OUR NIXON (2013)
Running Time: 84 mins. Rating: x Stars/5 Stars
MPAA Rating: NR
Director: Penny Lane
Distributor: Cinedigm/CNN Films
Even if you don’t know much about history, you may remember some U.S. presidents by their famous quotes. Lincoln: “Fourscore and seven years ago…” Roosevelt: “We have nothing to fear but fear itself.” Clinton: “I did not have sex with that woman.” Bush 41: “Read my lips. No new taxes.” Bush 43: “Mission accomplished.”
But one quote blows the others away; the awesome statement by Nixon on nationwide tv: “I am not a crook.”
An equivalent sound bite by Pope Francis would be: “I am not an atheist.” And yet, mirabile dictu,
Nixon really was a crook but virtue of his cover-up of the break-in at Democratic National Committee headquarters at the Watergate Hotel and, similarly, of the break-in at the office of Henry Fielding, who was Daniel Ellsberg’s psychiatrist. Ellsberg is known for leaking the Pentagon Papers to the New York Times, a large document that deals with U.S. involvement in Vietnam from 1945 to 1962. (Sound familiar re Edward Snowden’s leak of the Obama administration’s surveillance project?)
Though the televised “I am not a crook” speech delivered to 400 Associate Press editors on November 17, 1973 is strangely missing from the doc, director Penny Lane gets in our ears and in our eyes through a film expertly edited by Francisco Bello covering the years 1969-74. Lane edits from hundreds of clips of home movies shot by top Nixon aides H.R. “Bob” Haldeman and John Ehrlichman, the president’s chief of staff and domestic adviser respectively. In addition Nixon tapped 27-year-old Dwight Chapin as his appointments secretary. Not only does Nixon show himself on these 8-millimeter celluloids, but also more important, his taping everything that went down in the Oval Office via a voice-activated recorder helped to doom his administration.
On the tapes (featuring clear subtitles for the film audience) we hear Nixon’s phone calls to Haldeman and Ehrlichman, including such scholarly aperçus as “Homosexuality brought Greece down. Socrates and Aristotle were homosexuals. And the Roman emperors were all fags.” Next to this, his statement on tape that Henry Kissinger should be seated at state dinners next to interesting women rather than young, attractive ones is a mild rebuke to the alleged womanizer.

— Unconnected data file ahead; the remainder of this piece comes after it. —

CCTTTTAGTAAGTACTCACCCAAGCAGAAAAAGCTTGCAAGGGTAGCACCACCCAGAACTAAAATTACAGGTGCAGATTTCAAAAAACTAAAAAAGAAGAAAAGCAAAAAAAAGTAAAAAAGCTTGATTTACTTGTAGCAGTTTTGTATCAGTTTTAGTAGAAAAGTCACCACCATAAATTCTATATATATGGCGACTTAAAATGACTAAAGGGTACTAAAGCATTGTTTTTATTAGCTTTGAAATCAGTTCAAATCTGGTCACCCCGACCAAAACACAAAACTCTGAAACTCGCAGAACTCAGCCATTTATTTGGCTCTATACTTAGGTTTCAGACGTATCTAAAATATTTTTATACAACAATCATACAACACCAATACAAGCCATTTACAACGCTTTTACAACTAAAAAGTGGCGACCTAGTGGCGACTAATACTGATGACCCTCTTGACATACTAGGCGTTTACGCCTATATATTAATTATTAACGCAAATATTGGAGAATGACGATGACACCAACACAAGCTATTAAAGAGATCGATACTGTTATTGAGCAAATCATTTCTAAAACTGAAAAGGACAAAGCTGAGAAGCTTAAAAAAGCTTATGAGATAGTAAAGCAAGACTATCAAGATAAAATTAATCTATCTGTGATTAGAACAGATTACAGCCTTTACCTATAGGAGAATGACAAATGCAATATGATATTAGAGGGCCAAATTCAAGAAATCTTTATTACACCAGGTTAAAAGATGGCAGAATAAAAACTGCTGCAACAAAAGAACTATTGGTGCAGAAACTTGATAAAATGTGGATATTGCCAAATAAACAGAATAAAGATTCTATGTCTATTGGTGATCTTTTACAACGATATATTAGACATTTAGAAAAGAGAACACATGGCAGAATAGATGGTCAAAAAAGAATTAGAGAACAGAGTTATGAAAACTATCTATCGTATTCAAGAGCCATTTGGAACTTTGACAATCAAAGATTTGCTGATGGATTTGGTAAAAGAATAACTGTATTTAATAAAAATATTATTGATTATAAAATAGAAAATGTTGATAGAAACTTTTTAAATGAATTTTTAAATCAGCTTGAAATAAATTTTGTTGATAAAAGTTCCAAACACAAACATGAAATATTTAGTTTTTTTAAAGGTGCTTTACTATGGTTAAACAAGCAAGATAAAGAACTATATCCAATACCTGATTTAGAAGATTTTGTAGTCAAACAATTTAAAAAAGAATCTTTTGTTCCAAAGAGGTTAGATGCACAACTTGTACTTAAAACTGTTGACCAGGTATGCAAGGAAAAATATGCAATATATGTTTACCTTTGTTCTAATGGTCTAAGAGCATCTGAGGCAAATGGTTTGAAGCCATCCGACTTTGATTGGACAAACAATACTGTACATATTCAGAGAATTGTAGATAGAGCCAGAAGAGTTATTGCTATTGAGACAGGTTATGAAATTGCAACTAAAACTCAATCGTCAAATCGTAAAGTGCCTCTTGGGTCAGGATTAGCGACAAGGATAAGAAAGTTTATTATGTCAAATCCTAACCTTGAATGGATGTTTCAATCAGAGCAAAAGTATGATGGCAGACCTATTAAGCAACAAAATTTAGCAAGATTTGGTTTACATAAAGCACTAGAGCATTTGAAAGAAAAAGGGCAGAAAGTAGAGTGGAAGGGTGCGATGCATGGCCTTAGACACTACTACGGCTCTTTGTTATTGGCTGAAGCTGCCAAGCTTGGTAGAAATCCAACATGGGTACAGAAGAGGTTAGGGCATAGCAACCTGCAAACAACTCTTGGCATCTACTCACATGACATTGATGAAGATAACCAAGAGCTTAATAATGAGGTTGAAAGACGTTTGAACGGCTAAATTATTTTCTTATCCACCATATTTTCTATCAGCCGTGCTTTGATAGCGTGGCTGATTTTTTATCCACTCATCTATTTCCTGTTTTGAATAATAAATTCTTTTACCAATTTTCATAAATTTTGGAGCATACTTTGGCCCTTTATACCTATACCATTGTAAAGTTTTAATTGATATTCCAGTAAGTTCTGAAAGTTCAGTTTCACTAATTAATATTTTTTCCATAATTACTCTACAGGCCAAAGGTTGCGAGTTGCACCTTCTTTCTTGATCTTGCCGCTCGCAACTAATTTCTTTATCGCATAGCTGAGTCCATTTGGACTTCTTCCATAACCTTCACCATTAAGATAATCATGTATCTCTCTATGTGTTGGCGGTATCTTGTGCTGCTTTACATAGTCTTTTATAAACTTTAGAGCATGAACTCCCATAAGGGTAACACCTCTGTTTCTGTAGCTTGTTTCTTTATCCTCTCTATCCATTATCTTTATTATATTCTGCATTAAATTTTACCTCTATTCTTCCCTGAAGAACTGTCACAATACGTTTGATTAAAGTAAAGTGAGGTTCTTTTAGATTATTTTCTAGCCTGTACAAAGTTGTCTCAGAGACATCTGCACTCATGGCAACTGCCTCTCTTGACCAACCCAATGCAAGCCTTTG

The home movies come across with relatively high resolution. Interviews with Haldeman, Ehrlichman and Chapin are self-serving in each case. Everything Nixon says to them by phone, whether accusing the Washington Post and New York Times of near treason for publishing the Pentagon papers meets with “yes-sir” up and down the line from his advisers. Contrary to what high execs say, they really do want yes-men on their staffs. Still, we wonder how Bob and John felt about their boss when instead of accepting the brunt of Watergate break-in accusations, RMN allowed his best friends to take the fall by forcing their resignations.
In fairness to the 37th president, Lane allows footage of Nixon’s historic meeting in Beijing (then Peking) with Premier Chou En-lai and party Chairman Mao Tse-tung. Archival footage of Neil Armstrong’s landing on the moon during Nixon’s watch is featured, an event that took part in July 1969.
To this day we don’t really know the motive of the Watergate break-ins, considering that Nixon had every reason to believe he would emerge the victor for a second term in the 1972 election. He chalked up 49 states (losing only D.C. and Massachusetts) while his far more qualified opponent, George McGovern, came in with only 17 electoral votes. Goes to prove that the majority, even overwhelming numbers, do not equal Truth.
Hrishikesh Hirway supplies upbeat original music, though the soundtrack includes segments of Mozart’s 40th, John Denver’s “Last Night I Had The Strangest Dream,” and the Ray Conniff’s singers doing “Ma! He’s Making Eyes At Me” (though Eddie Cantor’s interpretation is the one to hear, using full video).
OUR NIXON, the title’s implying that we the American people are largely responsible for the failed second administration of the principal character, won the Grand Jury Prize for Best Documentary at the 2013 Seattle International Film Festival.
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